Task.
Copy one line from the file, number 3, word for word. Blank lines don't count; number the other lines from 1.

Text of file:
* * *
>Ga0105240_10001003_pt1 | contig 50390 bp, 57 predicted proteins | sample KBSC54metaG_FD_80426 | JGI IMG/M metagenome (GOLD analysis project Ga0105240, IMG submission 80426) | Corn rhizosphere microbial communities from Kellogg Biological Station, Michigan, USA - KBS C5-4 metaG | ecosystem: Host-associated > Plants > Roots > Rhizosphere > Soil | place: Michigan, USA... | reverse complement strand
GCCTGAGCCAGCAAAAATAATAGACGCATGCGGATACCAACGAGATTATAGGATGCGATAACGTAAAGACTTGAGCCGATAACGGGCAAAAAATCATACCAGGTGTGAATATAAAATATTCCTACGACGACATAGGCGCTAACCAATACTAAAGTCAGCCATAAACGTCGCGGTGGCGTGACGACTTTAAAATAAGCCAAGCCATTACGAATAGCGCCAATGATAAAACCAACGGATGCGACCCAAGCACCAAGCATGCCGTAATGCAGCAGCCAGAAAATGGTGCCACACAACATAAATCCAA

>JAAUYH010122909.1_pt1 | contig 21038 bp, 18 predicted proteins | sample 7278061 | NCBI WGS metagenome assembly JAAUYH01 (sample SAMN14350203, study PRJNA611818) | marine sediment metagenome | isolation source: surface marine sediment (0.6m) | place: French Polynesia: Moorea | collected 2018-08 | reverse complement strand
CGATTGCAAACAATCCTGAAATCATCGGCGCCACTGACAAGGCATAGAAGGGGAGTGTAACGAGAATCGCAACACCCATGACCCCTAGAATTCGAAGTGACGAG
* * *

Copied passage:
>JAAUYH010122909.1_pt1 | contig 21038 bp, 18 predicted proteins | sample 7278061 | NCBI WGS metagenome assembly JAAUYH01 (sample SAMN14350203, study PRJNA611818) | marine sediment metagenome | isolation source: surface marine sediment (0.6m) | place: French Polynesia: Moorea | collected 2018-08 | reverse complement strand